I work here and it is truly historic and something special to see every day. I thank them for their courage and selfless service
Ranger Stephanie is astounding at keeping the memory of the soldiers who died and survived the disaster and aftermath. I was stunned by the information she shared. I highly recommend her tour.
I give this location 5 stars because of its significance and the team work between federal, state, and local conservation. This is a very cool memorial, and I would recommend that if you are in the area during the memorial service you attend.
I had no idea about the history before the memorial.
Just took the Port Chicago Tour with Ranger Stephanie Meckler and was deeply touched by the whole experience. Stephanie is clearly extremely passionate about getting this shocking story out of deep seated racism that I had never even heard about before. The movie at beginning was a good introduction to the event and the bus tour to the actual site of the explosion along with Stephanie’s knowledgable commentary was both informative and incredibly eerie. This tour impacted me deeply and will cause me to tell the story to others. Come on this tour – you won’t be disappointed!
On this National Day honoring Dr. Martin Luther King, perhaps a visit to the Port Chicago Naval Magazine National Memorial would be a suitable observance.
Last Friday, I arrived at the main gate of the of Military Ocean Terminal Concord (MOTCO), formally known as the Concord Naval Weapons Station (CNWS), to await a National Park Service (NPS) Ranger who would be leading the tour. MOTCO is commanded by the U.S. Army Surface Deployment and Distribution Command (SDDC) and can be reached by taking the Port Chicago Highway North and almost to the end. The Memorial itself is located within the Tidal area of this ~7500 acre and still “”active”” Army base. The remaining ~5000 acres of the former CNWS is known as the Inland area and is in the process of being handed over to the City of Concord for future development.
From start to finish, the tour of this newest National Park (#392) takes about 90 minutes and is well worth your time. The Site is open to the public by reservation only and made at least 2 weeks in advance. Military clearance is also required and no visits are allowed while military ships are docked and are being loaded. My host Ranger was great and told me all sorts of things I didn’t know. He also helped me through the various photo restrictions that you might expect on a military base. After all, I wasn’t particularly interested in finding myself on the wrong side of an Army rule.
The Port Chicago disaster was a deadly munitions explosion that occurred on July 17, 1944, at the Port Chicago Naval Magazine. Munitions detonated while being loaded onto a cargo vessel bound for the Pacific Theater of Operations, killing 320 sailors and civilians and injuring more. Most of the dead and injured were enlisted black sailors and accounted for ~15% of all African-American deaths during WWII.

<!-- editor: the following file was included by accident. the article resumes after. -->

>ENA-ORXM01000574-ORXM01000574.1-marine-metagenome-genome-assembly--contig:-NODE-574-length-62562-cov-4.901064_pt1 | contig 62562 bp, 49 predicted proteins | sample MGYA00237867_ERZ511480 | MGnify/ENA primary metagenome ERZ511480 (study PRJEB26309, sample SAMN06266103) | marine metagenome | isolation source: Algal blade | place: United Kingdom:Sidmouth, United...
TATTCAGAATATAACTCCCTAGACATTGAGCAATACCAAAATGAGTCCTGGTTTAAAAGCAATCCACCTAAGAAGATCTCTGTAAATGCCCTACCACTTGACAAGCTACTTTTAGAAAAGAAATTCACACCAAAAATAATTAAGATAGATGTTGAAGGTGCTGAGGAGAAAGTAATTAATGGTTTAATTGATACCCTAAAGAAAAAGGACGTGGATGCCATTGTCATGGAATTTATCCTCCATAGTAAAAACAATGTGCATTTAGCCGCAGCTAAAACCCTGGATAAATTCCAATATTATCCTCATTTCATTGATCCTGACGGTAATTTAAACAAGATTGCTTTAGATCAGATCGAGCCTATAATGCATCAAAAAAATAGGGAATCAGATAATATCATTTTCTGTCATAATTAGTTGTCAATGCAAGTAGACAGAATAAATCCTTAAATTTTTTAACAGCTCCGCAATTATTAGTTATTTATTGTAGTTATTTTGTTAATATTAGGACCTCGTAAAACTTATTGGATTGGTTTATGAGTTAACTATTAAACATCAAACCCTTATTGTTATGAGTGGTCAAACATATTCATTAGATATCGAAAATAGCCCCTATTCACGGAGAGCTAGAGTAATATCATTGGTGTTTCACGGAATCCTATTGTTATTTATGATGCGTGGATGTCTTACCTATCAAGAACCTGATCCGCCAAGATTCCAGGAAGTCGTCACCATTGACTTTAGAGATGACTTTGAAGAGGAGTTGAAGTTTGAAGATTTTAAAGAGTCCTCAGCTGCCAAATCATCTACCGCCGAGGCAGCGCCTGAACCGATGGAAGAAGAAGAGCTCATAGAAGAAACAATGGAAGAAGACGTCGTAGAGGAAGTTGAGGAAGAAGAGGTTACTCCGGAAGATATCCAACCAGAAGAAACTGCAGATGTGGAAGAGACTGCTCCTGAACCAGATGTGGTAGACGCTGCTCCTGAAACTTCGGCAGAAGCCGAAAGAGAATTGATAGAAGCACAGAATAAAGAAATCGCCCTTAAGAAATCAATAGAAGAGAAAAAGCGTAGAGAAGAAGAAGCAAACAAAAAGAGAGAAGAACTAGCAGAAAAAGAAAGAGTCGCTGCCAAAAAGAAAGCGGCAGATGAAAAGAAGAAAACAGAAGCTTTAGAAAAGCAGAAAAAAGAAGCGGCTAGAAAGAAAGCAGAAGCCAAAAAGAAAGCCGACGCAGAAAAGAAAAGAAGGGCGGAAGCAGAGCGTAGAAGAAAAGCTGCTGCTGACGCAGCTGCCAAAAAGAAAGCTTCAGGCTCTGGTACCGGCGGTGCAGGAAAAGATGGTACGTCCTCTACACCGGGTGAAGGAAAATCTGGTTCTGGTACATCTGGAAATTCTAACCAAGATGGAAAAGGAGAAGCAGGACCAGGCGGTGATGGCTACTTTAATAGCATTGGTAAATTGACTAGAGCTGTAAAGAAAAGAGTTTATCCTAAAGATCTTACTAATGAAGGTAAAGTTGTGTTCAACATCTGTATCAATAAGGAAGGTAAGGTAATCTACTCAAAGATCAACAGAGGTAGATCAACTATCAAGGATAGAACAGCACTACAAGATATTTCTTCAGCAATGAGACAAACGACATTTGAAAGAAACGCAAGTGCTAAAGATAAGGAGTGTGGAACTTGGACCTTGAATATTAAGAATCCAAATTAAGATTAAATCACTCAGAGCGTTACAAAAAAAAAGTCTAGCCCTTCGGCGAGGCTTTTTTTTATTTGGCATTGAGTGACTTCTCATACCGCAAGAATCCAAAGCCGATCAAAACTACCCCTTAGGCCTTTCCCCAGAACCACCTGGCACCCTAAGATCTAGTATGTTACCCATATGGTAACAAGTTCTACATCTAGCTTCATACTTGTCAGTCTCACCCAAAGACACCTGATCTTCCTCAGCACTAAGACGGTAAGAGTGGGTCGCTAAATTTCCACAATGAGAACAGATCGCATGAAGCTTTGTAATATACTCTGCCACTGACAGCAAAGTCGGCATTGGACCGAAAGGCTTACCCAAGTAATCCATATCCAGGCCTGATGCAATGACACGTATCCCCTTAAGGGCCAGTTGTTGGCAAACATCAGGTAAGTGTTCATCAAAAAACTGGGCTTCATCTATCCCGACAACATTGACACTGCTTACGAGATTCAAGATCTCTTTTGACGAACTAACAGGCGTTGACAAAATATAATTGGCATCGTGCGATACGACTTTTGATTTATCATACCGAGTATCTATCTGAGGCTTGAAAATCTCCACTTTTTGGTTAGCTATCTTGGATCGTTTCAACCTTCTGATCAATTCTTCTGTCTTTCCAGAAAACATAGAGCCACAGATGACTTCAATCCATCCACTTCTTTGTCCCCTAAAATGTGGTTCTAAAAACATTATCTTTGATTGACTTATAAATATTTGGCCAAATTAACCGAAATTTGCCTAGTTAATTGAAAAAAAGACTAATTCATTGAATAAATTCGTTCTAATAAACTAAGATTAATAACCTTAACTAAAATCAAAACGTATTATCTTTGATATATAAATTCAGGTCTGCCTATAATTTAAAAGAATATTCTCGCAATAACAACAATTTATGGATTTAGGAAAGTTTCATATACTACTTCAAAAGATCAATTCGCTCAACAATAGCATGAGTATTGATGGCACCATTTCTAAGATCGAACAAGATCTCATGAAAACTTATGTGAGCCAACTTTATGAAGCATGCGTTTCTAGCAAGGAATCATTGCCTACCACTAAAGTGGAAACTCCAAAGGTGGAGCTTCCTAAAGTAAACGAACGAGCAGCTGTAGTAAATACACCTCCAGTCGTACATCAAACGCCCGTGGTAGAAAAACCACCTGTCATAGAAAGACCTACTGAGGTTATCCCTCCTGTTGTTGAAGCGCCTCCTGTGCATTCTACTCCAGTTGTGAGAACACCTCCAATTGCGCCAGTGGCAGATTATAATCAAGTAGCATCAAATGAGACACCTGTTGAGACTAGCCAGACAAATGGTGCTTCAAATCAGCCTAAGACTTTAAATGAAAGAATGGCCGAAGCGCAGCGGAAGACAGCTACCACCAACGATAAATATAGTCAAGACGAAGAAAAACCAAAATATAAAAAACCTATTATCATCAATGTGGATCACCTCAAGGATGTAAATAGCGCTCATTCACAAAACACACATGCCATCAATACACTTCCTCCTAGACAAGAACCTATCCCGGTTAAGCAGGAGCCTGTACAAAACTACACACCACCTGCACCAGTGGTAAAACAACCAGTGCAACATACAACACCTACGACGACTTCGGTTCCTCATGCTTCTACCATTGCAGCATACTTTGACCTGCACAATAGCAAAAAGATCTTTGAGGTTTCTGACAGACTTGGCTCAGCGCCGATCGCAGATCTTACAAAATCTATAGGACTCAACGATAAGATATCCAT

A month later, continuing unsafe conditions inspired hundreds of servicemen to refuse to load munitions, an act known as the Port Chicago Mutiny. Fifty men, called the Port Chicago 50, were convicted of mutiny and sentenced to long prison terms. Thurgood Marshall attended some of the proceedings and later drew national attention to the plight of these men. Most were released soon after. The trial itself raised lots of questions regarding fairness, legality, and racism. It also led the Navy to be the first branch of the Military to initiate the desegregation of its forces, beginning around February 1946.
It’s a whole big, empty, lonely, and empty world on the other side of these Army gates. The Tidal area is stunning in its beauty and old military history, including abandoned barracks, an intact railroad observation tower, rail-side loading bunkers, the former Port Chicago Town Site, and storage buildings (and contents) that time has probably forgotten. Remember the last scene from Raiders of the Lost Ark?
The base appears to be minimally staffed and includes at least a newish looking administration building, 1 fire company, security (of course), occasionally used loading dock facilities, rail switcher engines and lots of unused track, and various maintenance-related buildings. Being able to experience all this (in addition to the Memorial) from the comfort of a modern NPS van and a very knowledgeable and friendly Park Ranger was almost worth the free cost of admission alone.
The Memorial itself is located along the water and at the remains of the dock where the Point Chicago Disaster occurred. The center of the Memorial consists of a simple plaza with the individual victims etched on stone tablets. There are also information boards, a pulverized metal example of the explosion, a dummy ordinance display, and a place to site and contemplate the explosion, along with the abysmal safety precautions and racial segregation practiced during that time. This dignified design is certainly an appropriate recognition for the American sailors who made the ultimate sacrifice for their country that day.